While Boogerd was transporting Best to the police station, he informed her that if she did not sign a written consent form, the footage of her arrest would not be shown on the Female Forces tv show. Once she arrived at the Naperville police station, a Female Forces producer approached Best and urged her to sign a written consent form to allow the footage of her arrest to be used on the television show. Best repeatedly refused, and she never signed a consent form.

Despite the fact that Best never signed a consent form, footage of her arrest was broadcast in an episode of Female Forces. The segment includes footage of the field sobriety test and Best's arrest, including the moment when she is placed in handcuffs. Best's face is visible, and her voice is audible throughout this footage.

The segment also includes scenes in which Best is not on camera. One scene shows Boogerd and Malec searching Best's car while bantering about her expensive taste. Malec says that Best likes Coach purses, bags, and shoes, and Boogerd comments that Best was driving a Jaguar. In another scene, Malec is shown in her squad car driving to the scene, speaking directly to the camera. At one point, as Malec is speaking to the camera, the camera focuses on a dashboard computer, on which information about Best -- including her date of birth, height, weight, driver's license number, and brief descriptions of previous arrests and traffic stops, including at least one that took place when she was a minor -- is displayed.*fn1 After the scene showing Best's arrest, the camera again films Malec in her squad car, and she says, "Do I feel sorry for [Best]? No. Pretty little blond girl, 25 years old, driving a Jaguar - yeah, that's Naperville."

The Female Forces episode featuring Best has aired more than once. Best has received phone calls from friends and acquaintances who have seen the segment. She alleges that the broadcasting and rebroadcasting of the episode has caused her substantial humiliation and emotional distress. In her complaint, Best asserts six claims. In count 1, she alleges that defendants conspired to and did violate her federal constitutional right to privacy when they "staged, sensationalized, and/or enhanced" her arrest and broadcast it without her consent. In count 2, she alleges that ADW, Greif, and A&E (collectively, the "media defendants") used her identity for commercial purposes without her consent, in violation of the Illinois Right of Publicity Act, 765 ILCS 1075/30. In count 3, she alleges that all the defendants invaded her privacy under Illinois law by publicly disclosing private facts about her. In count 4, she raises a claim of intentional infliction of emotional distress under Illinois law. In count 5, she alleges that the city of Naperville violated the Illinois Personal Information Protection Act (PIPA) when it allowed the computer screen showing her personal information to be broadcast on the Female Forces program. Count 6 also arises out of the showing of the computer screen; Best alleges that the defendants violated the federal Driver's Privacy Protection Act, 18 U.S.C. § 2722(a), when they disclosed her driver's license number in conjunction with her name.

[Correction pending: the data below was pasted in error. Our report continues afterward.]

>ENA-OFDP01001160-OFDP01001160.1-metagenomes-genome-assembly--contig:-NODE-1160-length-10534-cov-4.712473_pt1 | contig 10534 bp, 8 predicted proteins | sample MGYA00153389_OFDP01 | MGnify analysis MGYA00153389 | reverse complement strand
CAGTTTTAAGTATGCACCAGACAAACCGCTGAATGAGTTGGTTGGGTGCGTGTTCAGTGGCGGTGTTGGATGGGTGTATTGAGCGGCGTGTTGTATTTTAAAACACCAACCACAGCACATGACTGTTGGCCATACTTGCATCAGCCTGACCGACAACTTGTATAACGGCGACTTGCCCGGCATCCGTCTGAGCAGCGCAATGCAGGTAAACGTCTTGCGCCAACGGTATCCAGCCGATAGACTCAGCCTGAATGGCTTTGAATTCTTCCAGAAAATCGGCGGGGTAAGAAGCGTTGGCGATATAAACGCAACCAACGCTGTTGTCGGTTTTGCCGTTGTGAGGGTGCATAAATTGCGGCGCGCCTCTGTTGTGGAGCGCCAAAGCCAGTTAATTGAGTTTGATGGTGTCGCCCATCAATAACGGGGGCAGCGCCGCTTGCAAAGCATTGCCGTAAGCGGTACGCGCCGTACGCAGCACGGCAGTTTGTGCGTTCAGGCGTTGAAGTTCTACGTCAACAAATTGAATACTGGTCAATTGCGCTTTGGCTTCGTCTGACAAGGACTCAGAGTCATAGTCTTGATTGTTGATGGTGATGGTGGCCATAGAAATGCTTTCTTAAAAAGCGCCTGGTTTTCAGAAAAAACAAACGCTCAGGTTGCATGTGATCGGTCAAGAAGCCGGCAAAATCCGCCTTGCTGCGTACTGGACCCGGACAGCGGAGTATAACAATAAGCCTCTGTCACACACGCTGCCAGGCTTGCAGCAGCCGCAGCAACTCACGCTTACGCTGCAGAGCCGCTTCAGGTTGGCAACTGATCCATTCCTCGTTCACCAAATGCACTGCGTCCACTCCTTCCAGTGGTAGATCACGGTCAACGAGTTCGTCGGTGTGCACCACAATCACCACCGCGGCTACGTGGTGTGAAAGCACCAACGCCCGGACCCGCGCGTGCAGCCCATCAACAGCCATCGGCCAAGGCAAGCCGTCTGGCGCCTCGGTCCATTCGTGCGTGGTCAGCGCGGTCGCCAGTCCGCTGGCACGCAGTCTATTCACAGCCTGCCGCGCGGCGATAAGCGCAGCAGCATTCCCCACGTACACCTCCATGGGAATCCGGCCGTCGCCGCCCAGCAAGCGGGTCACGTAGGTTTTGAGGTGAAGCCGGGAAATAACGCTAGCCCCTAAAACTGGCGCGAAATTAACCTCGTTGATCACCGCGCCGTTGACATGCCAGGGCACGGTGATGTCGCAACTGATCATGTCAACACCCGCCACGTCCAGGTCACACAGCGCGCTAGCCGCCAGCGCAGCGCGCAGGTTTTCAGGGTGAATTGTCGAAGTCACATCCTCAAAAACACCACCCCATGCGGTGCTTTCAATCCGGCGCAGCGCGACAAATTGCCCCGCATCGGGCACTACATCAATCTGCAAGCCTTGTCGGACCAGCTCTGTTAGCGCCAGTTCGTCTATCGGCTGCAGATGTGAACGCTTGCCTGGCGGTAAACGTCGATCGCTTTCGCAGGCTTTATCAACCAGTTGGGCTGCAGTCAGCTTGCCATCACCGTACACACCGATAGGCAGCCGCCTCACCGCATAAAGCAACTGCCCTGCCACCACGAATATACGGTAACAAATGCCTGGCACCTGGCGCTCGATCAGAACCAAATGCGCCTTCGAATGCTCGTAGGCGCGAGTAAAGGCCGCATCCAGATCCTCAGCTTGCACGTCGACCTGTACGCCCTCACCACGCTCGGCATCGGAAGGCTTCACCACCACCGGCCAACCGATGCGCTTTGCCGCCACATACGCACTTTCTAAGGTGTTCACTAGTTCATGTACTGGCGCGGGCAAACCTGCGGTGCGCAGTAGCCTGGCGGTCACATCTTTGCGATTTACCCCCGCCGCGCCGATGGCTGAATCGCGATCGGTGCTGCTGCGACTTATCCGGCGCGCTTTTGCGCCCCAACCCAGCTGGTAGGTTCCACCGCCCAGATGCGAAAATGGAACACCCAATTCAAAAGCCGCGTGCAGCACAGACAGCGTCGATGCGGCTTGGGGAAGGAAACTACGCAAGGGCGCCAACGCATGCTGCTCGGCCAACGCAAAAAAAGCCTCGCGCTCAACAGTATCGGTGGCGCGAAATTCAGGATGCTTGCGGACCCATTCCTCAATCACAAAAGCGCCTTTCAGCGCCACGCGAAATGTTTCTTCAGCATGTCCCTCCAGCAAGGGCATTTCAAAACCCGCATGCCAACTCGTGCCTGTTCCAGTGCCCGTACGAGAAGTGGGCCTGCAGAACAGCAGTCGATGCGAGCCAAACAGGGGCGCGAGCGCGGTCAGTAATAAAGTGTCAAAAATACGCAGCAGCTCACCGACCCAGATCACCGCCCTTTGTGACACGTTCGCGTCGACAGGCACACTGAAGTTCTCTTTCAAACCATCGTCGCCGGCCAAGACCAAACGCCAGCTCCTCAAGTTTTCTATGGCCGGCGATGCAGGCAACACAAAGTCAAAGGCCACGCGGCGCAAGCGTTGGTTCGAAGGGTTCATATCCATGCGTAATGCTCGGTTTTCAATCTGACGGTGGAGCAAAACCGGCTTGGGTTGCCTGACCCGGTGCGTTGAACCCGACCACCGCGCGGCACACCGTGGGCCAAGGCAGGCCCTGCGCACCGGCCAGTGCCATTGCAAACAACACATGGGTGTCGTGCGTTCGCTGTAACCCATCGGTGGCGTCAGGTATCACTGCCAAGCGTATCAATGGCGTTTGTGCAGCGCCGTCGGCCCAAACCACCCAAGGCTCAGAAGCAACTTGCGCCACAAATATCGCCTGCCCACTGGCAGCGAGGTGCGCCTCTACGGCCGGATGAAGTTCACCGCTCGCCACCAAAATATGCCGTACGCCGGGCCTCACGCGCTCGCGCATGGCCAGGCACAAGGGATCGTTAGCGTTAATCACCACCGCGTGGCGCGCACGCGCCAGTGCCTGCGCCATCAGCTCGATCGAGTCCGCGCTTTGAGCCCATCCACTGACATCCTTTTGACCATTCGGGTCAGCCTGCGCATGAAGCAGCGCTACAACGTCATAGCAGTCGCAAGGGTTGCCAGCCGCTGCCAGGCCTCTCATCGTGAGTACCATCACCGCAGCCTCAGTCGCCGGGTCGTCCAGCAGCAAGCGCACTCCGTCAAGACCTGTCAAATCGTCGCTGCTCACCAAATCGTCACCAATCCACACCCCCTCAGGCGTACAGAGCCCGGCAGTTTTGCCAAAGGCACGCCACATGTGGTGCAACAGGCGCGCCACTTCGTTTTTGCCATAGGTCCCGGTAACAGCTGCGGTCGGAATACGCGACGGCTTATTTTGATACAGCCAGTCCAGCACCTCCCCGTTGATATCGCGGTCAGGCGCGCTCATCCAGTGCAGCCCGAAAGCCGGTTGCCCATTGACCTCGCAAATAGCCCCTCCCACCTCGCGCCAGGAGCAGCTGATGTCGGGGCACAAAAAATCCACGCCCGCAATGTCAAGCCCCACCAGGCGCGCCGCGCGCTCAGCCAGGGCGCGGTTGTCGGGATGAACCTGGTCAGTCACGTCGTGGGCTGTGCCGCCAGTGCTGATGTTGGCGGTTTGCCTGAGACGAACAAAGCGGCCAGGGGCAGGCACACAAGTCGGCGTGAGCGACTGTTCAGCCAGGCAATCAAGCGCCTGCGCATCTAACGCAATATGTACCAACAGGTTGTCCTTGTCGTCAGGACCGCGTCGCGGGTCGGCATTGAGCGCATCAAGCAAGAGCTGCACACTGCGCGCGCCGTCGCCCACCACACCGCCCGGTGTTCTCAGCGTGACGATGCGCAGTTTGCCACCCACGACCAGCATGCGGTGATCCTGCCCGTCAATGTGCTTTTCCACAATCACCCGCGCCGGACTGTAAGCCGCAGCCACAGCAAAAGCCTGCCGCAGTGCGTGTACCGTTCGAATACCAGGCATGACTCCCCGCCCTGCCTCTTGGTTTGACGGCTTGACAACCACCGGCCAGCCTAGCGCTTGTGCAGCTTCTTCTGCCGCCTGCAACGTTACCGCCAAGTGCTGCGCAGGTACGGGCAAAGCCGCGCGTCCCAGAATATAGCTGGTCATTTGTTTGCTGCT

Defendants have moved to dismiss counts 2, 3, 4, and 5 pursuant to Federal Rule of Civil Procedure 12(b)(6). They have also moved to compel Best to state the precise date on which the episode in question first aired and to strike the portions of counts 3, 4, and 5 requesting punitive damages and attorney's fees. For ...